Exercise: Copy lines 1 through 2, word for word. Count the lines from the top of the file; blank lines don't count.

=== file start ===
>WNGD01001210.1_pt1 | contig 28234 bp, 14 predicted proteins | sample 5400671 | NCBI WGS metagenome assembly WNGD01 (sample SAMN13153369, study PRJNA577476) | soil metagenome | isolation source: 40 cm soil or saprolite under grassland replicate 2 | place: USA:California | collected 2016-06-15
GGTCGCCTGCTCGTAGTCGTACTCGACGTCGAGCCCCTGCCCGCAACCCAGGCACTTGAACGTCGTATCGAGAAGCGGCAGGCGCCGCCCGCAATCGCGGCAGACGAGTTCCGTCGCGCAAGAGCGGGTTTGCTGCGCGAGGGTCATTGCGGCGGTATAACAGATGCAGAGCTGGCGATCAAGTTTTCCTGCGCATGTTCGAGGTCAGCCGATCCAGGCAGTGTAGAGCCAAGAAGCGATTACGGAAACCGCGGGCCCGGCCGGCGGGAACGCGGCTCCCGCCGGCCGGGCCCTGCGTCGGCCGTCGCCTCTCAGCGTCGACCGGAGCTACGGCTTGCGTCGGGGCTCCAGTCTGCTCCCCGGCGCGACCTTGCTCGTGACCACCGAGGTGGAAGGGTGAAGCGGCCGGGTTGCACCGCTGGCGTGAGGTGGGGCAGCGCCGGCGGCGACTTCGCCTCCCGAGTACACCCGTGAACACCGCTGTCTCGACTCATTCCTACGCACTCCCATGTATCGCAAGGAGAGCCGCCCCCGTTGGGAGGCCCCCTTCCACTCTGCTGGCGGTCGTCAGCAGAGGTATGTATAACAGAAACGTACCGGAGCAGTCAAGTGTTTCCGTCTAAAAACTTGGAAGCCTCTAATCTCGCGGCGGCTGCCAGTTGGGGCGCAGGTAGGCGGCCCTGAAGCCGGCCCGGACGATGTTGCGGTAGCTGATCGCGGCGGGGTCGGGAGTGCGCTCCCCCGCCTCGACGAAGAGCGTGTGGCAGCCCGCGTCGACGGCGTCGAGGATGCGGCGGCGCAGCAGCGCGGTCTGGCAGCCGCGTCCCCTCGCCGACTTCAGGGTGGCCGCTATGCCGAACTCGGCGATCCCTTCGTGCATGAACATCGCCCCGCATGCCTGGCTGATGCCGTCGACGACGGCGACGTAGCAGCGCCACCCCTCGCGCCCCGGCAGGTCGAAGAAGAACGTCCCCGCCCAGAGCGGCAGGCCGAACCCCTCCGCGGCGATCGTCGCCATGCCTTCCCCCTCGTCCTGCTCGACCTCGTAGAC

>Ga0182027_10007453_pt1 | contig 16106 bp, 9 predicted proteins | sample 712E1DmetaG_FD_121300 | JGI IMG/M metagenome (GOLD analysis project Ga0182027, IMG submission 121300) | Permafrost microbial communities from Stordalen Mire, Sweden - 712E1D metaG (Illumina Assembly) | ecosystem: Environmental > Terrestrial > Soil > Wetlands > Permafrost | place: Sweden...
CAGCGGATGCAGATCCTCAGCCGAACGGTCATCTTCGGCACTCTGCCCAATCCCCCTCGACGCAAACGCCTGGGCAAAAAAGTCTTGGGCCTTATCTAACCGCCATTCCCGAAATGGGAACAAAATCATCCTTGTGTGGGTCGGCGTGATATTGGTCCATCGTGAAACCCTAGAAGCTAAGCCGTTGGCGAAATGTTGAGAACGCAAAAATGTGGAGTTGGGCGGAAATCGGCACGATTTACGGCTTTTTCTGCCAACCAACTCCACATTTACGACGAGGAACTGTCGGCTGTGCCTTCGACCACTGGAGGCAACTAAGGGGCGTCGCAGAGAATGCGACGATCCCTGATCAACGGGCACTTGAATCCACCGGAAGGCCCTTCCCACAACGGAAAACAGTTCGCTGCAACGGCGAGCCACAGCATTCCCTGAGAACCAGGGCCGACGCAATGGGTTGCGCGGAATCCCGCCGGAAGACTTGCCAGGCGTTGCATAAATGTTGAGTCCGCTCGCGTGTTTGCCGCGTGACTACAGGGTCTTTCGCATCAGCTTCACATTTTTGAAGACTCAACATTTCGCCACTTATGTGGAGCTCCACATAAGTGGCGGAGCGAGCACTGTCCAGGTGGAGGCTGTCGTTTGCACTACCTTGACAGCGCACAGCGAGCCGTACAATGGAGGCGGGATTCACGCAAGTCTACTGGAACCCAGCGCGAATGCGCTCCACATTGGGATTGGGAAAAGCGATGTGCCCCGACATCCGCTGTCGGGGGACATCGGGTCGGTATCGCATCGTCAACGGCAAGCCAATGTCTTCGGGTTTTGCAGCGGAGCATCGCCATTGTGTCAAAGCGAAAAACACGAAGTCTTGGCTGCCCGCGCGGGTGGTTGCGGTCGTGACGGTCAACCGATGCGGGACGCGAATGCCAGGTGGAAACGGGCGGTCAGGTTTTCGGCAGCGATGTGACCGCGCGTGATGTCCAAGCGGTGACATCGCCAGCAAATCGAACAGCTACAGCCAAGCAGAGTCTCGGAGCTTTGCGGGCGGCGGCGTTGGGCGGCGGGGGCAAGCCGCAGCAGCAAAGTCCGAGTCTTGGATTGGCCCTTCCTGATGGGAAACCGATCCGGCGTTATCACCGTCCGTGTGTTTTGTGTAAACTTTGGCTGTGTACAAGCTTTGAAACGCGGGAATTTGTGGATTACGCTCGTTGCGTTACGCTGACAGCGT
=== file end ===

>WNGD01001210.1_pt1 | contig 28234 bp, 14 predicted proteins | sample 5400671 | NCBI WGS metagenome assembly WNGD01 (sample SAMN13153369, study PRJNA577476) | soil metagenome | isolation source: 40 cm soil or saprolite under grassland replicate 2 | place: USA:California | collected 2016-06-15
GGTCGCCTGCTCGTAGTCGTACTCGACGTCGAGCCCCTGCCCGCAACCCAGGCACTTGAACGTCGTATCGAGAAGCGGCAGGCGCCGCCCGCAATCGCGGCAGACGAGTTCCGTCGCGCAAGAGCGGGTTTGCTGCGCGAGGGTCATTGCGGCGGTATAACAGATGCAGAGCTGGCGATCAAGTTTTCCTGCGCATGTTCGAGGTCAGCCGATCCAGGCAGTGTAGAGCCAAGAAGCGATTACGGAAACCGCGGGCCCGGCCGGCGGGAACGCGGCTCCCGCCGGCCGGGCCCTGCGTCGGCCGTCGCCTCTCAGCGTCGACCGGAGCTACGGCTTGCGTCGGGGCTCCAGTCTGCTCCCCGGCGCGACCTTGCTCGTGACCACCGAGGTGGAAGGGTGAAGCGGCCGGGTTGCACCGCTGGCGTGAGGTGGGGCAGCGCCGGCGGCGACTTCGCCTCCCGAGTACACCCGTGAACACCGCTGTCTCGACTCATTCCTACGCACTCCCATGTATCGCAAGGAGAGCCGCCCCCGTTGGGAGGCCCCCTTCCACTCTGCTGGCGGTCGTCAGCAGAGGTATGTATAACAGAAACGTACCGGAGCAGTCAAGTGTTTCCGTCTAAAAACTTGGAAGCCTCTAATCTCGCGGCGGCTGCCAGTTGGGGCGCAGGTAGGCGGCCCTGAAGCCGGCCCGGACGATGTTGCGGTAGCTGATCGCGGCGGGGTCGGGAGTGCGCTCCCCCGCCTCGACGAAGAGCGTGTGGCAGCCCGCGTCGACGGCGTCGAGGATGCGGCGGCGCAGCAGCGCGGTCTGGCAGCCGCGTCCCCTCGCCGACTTCAGGGTGGCCGCTATGCCGAACTCGGCGATCCCTTCGTGCATGAACATCGCCCCGCATGCCTGGCTGATGCCGTCGACGACGGCGACGTAGCAGCGCCACCCCTCGCGCCCCGGCAGGTCGAAGAAGAACGTCCCCGCCCAGAGCGGCAGGCCGAACCCCTCCGCGGCGATCGTCGCCATGCCTTCCCCCTCGTCCTGCTCGACCTCGTAGAC